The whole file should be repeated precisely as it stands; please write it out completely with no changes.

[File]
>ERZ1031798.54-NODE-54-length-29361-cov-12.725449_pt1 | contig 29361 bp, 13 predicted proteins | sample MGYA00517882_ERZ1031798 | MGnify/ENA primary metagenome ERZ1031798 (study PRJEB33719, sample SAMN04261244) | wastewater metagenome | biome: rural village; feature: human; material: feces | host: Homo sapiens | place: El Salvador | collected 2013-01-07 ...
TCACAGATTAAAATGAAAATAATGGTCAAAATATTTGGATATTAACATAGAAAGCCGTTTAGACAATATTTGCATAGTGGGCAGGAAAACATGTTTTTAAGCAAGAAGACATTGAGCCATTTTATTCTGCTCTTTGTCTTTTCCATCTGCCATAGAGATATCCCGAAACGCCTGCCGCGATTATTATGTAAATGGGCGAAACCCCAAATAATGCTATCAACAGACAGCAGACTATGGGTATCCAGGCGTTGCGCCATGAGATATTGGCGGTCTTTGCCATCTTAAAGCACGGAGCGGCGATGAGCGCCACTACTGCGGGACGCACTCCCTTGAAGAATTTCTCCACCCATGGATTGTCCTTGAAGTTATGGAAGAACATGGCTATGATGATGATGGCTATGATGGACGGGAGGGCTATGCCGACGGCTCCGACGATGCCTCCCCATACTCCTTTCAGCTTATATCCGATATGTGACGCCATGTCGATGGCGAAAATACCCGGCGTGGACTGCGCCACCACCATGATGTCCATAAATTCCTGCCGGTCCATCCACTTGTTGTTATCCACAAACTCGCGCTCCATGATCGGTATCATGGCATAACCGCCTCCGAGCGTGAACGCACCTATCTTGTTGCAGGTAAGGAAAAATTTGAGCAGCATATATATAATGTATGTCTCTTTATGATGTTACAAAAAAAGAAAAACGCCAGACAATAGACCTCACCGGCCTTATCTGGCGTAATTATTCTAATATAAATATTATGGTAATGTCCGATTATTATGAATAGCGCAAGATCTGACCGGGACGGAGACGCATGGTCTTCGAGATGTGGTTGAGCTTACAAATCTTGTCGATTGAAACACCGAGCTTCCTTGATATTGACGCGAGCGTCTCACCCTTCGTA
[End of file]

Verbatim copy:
>ERZ1031798.54-NODE-54-length-29361-cov-12.725449_pt1 | contig 29361 bp, 13 predicted proteins | sample MGYA00517882_ERZ1031798 | MGnify/ENA primary metagenome ERZ1031798 (study PRJEB33719, sample SAMN04261244) | wastewater metagenome | biome: rural village; feature: human; material: feces | host: Homo sapiens | place: El Salvador | collected 2013-01-07 ...
TCACAGATTAAAATGAAAATAATGGTCAAAATATTTGGATATTAACATAGAAAGCCGTTTAGACAATATTTGCATAGTGGGCAGGAAAACATGTTTTTAAGCAAGAAGACATTGAGCCATTTTATTCTGCTCTTTGTCTTTTCCATCTGCCATAGAGATATCCCGAAACGCCTGCCGCGATTATTATGTAAATGGGCGAAACCCCAAATAATGCTATCAACAGACAGCAGACTATGGGTATCCAGGCGTTGCGCCATGAGATATTGGCGGTCTTTGCCATCTTAAAGCACGGAGCGGCGATGAGCGCCACTACTGCGGGACGCACTCCCTTGAAGAATTTCTCCACCCATGGATTGTCCTTGAAGTTATGGAAGAACATGGCTATGATGATGATGGCTATGATGGACGGGAGGGCTATGCCGACGGCTCCGACGATGCCTCCCCATACTCCTTTCAGCTTATATCCGATATGTGACGCCATGTCGATGGCGAAAATACCCGGCGTGGACTGCGCCACCACCATGATGTCCATAAATTCCTGCCGGTCCATCCACTTGTTGTTATCCACAAACTCGCGCTCCATGATCGGTATCATGGCATAACCGCCTCCGAGCGTGAACGCACCTATCTTGTTGCAGGTAAGGAAAAATTTGAGCAGCATATATATAATGTATGTCTCTTTATGATGTTACAAAAAAAGAAAAACGCCAGACAATAGACCTCACCGGCCTTATCTGGCGTAATTATTCTAATATAAATATTATGGTAATGTCCGATTATTATGAATAGCGCAAGATCTGACCGGGACGGAGACGCATGGTCTTCGAGATGTGGTTGAGCTTACAAATCTTGTCGATTGAAACACCGAGCTTCCTTGATATTGACGCGAGCGTCTCACCCTTCGTA